EXAMPLE 93

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Germinating Bulbs

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A horticulturist is experimenting with an altered bulb for a large plant From previous experience, she knows that the percentage of these bulbs that germinate is either 50% or 75% To decide which germination rate is correct, she plans an experiment involving 15 of these altered bulbs and records the number of bulbs that germinate We assume that the number of bulbs that germinate follows a binomial model, that is, a bulb either germinates or it does not, the bulbs behave independently, and the probability of germination is constant If in fact the probability is 50% that a bulb germinates and if X is the random variable denoting the number of bulbs that germinate, then P(X = x) = 15 (050)x (050)15 x x for x = 0, 1, 2, , 15

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9

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Statistical Inference I

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while if the probability is 75% that a bulb germinates, then P(X = x) = 15 (075)x (025)15 x x for x = 0, 1, 2, , 15

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We should rst consider the probabilities of all the possible outcomes from the experiment These are shown in Table 91 Table 91 Probabilities for Example 93 x 0 1 2 3 4 5 6 7 8 9 10 11 12 13 14 15 p = 050 00000 00004 00032 00139 00417 00916 01527 01964 01964 01527 00916 00417 00139 00032 00004 00000 p = 075 00000 00000 00000 00000 00001 00007 00034 00131 00393 00917 01651 02252 02252 01559 00668 00134

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The statements that 50% of the bulbs germinate or 75% of the bulbs germinate are called hypotheses They are conjectures about the behavior of the bulbs We will formalize these hypotheses as H0 : p = 050 Ha : p = 075 We have called H0 : p = 050 the null hypothesis and Ha : p = 075 the alternative hypothesis Now we must decide between them If we decide that the null hypothesis is correct, then we accept the null hypothesis and reject the alternative hypothesis On the contrary, if we reject the null hypothesis then we accept the alternative hypothesis How should we decide The decision process is called hypothesis testing In this case, we would certainly look at the number of bulbs that germinate If in fact 75% of the bulbs germinate, then we would expect a large number of the bulbs to germinate It would appear, if a large number of bulbs germinate, say 11 or more, that we would then reject the null hypothesis (that p = 050) and accept the alternative hypothesis (that p = 075) In coming to this test, we cannot reach a decision with certainty because our conclusion is based on a sample, a small one at that in this instance What are the risks involved There are two risks or errors that we can make: we could reject the null hypothesis when it is actually true or we could accept the null hypothesis when it is false Let us consider each of these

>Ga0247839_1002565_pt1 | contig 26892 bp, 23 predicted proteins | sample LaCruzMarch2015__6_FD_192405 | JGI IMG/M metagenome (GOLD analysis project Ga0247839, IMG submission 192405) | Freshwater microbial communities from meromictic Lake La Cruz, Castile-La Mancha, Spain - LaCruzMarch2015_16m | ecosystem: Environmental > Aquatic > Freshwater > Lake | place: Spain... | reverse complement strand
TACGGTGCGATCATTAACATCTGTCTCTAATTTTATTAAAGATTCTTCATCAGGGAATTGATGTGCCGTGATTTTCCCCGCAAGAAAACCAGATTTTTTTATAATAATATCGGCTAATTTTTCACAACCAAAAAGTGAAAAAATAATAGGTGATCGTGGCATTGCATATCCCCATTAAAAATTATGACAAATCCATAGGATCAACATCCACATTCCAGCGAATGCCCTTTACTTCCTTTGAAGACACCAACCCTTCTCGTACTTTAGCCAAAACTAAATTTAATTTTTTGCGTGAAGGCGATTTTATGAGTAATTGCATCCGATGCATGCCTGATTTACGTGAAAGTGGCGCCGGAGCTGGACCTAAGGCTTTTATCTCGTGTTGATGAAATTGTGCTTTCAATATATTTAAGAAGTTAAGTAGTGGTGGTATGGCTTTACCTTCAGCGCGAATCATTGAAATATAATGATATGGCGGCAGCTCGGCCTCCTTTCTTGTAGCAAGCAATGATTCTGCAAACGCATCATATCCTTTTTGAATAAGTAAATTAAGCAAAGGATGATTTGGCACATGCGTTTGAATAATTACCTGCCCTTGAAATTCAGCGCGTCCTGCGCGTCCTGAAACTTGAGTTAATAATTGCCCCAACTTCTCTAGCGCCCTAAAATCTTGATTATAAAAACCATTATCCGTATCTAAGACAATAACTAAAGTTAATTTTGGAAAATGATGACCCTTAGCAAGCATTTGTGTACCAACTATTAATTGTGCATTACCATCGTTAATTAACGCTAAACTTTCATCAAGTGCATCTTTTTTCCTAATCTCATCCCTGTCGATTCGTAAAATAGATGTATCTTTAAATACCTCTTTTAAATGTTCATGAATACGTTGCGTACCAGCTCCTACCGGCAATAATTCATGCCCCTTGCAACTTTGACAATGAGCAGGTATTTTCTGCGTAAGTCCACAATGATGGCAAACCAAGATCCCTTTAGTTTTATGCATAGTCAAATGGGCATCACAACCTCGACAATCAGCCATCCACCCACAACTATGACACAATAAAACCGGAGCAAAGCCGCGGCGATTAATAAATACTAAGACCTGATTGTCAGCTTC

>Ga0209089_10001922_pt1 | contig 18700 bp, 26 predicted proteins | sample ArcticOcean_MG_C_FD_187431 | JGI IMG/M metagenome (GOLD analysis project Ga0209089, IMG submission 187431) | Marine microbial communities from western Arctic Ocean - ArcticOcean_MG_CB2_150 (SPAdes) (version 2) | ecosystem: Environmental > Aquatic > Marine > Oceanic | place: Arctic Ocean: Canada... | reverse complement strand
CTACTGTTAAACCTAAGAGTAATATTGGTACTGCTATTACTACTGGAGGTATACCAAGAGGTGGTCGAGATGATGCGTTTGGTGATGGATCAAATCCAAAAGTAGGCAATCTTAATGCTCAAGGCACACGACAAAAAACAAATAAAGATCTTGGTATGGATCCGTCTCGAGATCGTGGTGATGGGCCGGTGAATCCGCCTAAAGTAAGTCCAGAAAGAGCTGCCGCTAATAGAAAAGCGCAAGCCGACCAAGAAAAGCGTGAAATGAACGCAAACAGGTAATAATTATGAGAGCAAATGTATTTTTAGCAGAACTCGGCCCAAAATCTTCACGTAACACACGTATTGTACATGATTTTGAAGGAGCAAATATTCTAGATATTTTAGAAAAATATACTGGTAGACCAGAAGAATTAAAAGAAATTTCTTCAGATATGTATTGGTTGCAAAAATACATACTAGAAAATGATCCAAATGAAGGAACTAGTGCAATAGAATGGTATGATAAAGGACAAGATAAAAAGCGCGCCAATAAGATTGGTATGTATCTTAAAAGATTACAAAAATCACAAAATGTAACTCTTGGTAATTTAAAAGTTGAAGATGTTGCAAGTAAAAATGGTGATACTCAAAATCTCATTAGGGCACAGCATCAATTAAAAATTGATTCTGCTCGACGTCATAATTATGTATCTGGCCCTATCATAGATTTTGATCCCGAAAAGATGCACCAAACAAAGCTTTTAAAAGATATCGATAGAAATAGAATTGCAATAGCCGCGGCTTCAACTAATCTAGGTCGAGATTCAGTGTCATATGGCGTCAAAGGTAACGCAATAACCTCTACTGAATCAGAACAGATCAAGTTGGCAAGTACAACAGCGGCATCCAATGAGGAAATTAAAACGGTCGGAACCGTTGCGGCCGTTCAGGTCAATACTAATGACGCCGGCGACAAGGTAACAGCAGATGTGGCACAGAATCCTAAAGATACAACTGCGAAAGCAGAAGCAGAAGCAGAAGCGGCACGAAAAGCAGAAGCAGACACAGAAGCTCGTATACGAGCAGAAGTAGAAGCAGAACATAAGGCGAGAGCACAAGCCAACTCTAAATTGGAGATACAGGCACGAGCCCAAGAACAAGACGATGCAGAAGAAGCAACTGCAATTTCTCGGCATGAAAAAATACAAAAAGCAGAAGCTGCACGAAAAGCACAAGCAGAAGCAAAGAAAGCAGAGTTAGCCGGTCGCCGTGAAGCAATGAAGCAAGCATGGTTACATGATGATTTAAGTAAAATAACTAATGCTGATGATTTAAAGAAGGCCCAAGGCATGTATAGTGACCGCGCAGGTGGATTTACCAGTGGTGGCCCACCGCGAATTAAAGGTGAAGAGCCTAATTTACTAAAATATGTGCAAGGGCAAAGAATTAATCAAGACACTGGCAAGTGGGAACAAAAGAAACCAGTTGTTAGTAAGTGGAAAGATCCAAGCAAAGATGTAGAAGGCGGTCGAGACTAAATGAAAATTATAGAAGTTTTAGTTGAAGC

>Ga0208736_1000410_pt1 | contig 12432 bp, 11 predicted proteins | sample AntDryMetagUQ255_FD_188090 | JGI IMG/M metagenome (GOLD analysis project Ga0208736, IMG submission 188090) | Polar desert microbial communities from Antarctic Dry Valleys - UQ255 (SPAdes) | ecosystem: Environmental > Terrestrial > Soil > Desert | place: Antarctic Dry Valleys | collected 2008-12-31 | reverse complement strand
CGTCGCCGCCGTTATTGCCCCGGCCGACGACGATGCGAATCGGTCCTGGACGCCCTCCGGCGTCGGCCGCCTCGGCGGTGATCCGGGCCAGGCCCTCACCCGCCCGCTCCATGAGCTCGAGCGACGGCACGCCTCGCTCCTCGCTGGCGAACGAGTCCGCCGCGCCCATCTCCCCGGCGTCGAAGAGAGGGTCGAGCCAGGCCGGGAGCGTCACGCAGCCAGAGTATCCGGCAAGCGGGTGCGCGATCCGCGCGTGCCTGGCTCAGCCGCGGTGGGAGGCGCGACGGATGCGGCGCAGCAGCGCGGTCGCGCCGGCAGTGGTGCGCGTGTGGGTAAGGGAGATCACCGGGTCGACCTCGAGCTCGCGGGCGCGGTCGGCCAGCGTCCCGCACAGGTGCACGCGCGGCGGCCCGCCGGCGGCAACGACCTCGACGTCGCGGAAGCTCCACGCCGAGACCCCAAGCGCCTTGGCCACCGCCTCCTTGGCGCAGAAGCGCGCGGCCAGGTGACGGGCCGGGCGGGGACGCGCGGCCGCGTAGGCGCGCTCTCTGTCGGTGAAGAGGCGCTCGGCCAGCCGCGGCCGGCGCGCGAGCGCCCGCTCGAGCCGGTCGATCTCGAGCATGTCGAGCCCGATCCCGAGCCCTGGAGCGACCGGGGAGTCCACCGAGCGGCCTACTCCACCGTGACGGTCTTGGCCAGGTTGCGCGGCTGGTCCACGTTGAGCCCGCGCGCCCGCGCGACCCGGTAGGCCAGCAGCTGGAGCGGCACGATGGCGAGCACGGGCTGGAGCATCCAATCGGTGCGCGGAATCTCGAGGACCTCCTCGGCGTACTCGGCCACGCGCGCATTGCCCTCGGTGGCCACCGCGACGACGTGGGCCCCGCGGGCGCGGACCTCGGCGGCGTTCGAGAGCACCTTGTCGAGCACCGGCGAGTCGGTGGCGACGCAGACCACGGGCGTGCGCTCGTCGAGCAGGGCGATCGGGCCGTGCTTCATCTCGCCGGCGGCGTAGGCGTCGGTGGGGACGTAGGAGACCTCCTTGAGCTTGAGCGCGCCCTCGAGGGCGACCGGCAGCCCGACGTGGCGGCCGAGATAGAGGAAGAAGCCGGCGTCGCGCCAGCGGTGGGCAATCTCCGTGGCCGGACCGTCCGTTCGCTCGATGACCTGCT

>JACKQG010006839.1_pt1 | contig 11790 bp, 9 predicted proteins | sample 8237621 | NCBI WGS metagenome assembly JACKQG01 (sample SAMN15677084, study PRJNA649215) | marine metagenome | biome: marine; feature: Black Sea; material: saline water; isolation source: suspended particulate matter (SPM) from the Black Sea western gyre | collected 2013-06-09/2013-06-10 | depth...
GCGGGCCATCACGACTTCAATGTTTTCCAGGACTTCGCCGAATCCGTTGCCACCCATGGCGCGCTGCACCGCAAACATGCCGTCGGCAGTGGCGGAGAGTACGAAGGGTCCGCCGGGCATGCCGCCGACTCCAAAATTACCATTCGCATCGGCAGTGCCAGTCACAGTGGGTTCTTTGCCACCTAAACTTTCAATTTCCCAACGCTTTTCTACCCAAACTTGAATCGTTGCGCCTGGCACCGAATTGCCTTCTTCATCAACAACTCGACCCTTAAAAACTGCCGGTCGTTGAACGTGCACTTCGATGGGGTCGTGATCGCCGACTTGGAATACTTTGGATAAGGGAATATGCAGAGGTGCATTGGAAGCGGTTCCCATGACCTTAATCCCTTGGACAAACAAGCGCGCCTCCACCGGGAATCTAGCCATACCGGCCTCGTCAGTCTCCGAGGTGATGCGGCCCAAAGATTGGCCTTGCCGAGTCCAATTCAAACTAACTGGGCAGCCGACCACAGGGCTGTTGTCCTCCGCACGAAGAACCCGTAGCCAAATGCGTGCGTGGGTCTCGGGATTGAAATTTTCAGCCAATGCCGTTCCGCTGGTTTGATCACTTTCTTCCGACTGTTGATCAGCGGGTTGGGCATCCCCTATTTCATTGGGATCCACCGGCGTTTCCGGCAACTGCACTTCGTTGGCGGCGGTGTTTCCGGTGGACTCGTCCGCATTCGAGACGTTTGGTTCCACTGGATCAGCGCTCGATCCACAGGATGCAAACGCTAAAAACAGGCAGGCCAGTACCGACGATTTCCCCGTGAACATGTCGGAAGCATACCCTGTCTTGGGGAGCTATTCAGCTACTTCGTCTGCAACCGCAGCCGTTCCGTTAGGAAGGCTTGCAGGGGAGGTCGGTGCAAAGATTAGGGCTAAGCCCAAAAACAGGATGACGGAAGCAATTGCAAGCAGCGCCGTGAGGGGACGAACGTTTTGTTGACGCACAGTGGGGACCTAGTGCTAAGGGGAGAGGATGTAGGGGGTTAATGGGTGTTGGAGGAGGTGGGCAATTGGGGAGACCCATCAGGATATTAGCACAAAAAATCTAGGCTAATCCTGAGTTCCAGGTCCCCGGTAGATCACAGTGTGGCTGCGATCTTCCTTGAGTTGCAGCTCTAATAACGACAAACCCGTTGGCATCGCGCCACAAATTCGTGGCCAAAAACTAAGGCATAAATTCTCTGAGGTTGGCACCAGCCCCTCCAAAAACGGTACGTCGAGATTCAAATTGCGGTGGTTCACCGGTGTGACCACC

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Hypothesis Testing

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Rejecting the null hypothesis when it is true is called a Type I error In this case, we reject the null hypothesis when the number of germinating bulbs is 11 or more The probability this occurs when the null hypothesis is true is P(Type I error) = 00417 + 00139 + 00032 + 00004 + 00000 = 00592 So about 6% of the time, bulbs that have a germination rate of 50% will behave as if the germination rate were 75% Accepting the null hypothesis when it is false is called a Type II error In this case, we accept the null hypothesis when the number of germinating bulbs is 10 or less The probability this occurs when the null hypothesis is false is P(Type II error) = 00000 + 00000 + 00000 + 00000 + 00001 + 00007 + 00033 + 00131 + 00393 + 00917 + 01651 = 03133 So about 31% of the time, bulbs with a germination rate of 75% will behave as though the germination rate were only 50% The experiment will always result in some value of X We must decide in advance which values of X cause us to accept the null hypothesis and which values of X cause us to reject the null hypothesis The values of X that cause us to reject H0 comprise what we call the critical region for the test In this case, large values of X are more likely to come from a distribution with p = 075 than from a distribution with p = 050 We have used the critical region X 11 here So it is reasonable to conclude that if X 11, then p = 075 The errors calculated above are usually denoted by and In general then = P(H0 is rejected if it is true) where is often called the size or the signi cance level of the test The size of the Type II error is denoted by In general then = P(H0 is accepted if it is false) In this case, with the critical region X 11, we nd = 00542 and = 03133 Note that and are calculated under quite different assumptions, since presumes the null hypothesis true and presumes the null hypothesis false, so they bear no particular relationship to one another It is of course possible to decrease by reducing the critical region to say X 12 This produces = 00175, but unfortunately, the Type II error increases to 05385 The only way to decrease both and simultaneously is to increase the sample size Finally note that both and increase or decrease in nite amounts It is not possible to nd a critical region that would produce between the values 00175 and 00542 It is possible to decrease both and by increasing the sample size as we now show

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